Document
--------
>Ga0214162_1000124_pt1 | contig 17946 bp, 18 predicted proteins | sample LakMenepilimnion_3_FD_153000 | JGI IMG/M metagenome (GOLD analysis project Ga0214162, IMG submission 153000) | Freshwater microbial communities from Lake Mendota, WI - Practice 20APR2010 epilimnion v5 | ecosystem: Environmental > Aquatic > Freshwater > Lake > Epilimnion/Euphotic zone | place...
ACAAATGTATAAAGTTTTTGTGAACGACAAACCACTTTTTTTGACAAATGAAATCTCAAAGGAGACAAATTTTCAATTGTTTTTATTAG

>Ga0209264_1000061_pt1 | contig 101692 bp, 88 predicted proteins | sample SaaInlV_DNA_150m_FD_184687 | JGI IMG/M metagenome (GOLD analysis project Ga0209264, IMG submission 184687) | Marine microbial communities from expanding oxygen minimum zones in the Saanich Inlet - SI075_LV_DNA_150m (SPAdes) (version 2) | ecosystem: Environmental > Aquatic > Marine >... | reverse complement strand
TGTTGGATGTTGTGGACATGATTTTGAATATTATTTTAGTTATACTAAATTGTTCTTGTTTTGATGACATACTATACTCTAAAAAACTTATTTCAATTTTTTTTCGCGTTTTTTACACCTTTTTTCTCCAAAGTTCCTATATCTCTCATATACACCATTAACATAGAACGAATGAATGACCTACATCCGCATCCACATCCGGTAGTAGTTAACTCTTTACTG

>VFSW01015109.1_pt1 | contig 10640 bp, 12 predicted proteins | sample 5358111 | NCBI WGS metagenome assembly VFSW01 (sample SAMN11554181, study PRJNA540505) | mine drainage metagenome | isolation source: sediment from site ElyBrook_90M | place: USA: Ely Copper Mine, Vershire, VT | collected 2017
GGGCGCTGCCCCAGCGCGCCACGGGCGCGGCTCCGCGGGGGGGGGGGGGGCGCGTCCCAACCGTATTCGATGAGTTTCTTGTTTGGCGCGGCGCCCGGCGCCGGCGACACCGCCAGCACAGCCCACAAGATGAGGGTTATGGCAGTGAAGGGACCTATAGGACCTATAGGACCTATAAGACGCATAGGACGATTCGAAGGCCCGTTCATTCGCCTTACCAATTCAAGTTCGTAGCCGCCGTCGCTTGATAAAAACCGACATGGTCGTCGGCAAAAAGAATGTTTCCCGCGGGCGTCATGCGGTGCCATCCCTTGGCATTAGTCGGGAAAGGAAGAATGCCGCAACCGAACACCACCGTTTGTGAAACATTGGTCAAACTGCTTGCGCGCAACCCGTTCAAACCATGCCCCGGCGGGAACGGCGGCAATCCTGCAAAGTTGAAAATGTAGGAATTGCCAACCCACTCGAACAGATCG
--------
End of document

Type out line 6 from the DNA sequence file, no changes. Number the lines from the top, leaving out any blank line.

GGGCGCTGCCCCAGCGCGCCACGGGCGCGGCTCCGCGGGGGGGGGGGGGGCGCGTCCCAACCGTATTCGATGAGTTTCTTGTTTGGCGCGGCGCCCGGCGCCGGCGACACCGCCAGCACAGCCCACAAGATGAGGGTTATGGCAGTGAAGGGACCTATAGGACCTATAGGACCTATAAGACGCATAGGACGATTCGAAGGCCCGTTCATTCGCCTTACCAATTCAAGTTCGTAGCCGCCGTCGCTTGATAAAAACCGACATGGTCGTCGGCAAAAAGAATGTTTCCCGCGGGCGTCATGCGGTGCCATCCCTTGGCATTAGTCGGGAAAGGAAGAATGCCGCAACCGAACACCACCGTTTGTGAAACATTGGTCAAACTGCTTGCGCGCAACCCGTTCAAACCATGCCCCGGCGGGAACGGCGGCAATCCTGCAAAGTTGAAAATGTAGGAATTGCCAACCCACTCGAACAGATCG